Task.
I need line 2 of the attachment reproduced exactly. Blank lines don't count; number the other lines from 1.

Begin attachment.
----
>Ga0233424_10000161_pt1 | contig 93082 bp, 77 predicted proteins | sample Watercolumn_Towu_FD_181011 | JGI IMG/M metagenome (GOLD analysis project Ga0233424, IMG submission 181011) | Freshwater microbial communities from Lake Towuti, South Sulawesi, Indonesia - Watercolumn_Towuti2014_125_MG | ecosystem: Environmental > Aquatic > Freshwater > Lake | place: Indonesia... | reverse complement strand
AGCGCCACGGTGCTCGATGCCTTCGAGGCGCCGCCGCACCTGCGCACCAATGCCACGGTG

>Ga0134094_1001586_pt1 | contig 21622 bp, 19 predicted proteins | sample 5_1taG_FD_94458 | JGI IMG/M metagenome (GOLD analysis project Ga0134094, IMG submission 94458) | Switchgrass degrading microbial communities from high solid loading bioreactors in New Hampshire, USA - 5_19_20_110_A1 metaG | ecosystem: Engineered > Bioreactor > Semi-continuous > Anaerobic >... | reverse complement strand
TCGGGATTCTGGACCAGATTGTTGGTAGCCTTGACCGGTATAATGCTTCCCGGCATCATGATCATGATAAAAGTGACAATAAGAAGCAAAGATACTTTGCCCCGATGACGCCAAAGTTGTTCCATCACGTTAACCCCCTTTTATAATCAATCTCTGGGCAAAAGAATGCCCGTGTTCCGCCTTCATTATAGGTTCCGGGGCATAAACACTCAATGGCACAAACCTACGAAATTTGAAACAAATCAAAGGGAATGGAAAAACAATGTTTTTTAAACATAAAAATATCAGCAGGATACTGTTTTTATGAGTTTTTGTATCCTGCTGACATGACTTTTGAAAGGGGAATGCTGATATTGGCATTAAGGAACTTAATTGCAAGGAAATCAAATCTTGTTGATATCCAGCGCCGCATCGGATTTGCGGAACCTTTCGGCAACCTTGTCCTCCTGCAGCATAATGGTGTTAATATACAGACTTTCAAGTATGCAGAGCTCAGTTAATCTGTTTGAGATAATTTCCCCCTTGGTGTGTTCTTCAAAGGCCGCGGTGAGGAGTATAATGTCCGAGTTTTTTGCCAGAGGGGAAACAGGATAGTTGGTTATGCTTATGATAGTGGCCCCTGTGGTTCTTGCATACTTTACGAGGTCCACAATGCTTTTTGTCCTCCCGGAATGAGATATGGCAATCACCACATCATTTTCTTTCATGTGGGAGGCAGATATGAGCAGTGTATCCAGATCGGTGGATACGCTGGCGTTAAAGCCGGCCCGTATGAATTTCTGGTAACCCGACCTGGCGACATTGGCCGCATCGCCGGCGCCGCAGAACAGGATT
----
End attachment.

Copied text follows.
AGCGCCACGGTGCTCGATGCCTTCGAGGCGCCGCCGCACCTGCGCACCAATGCCACGGTG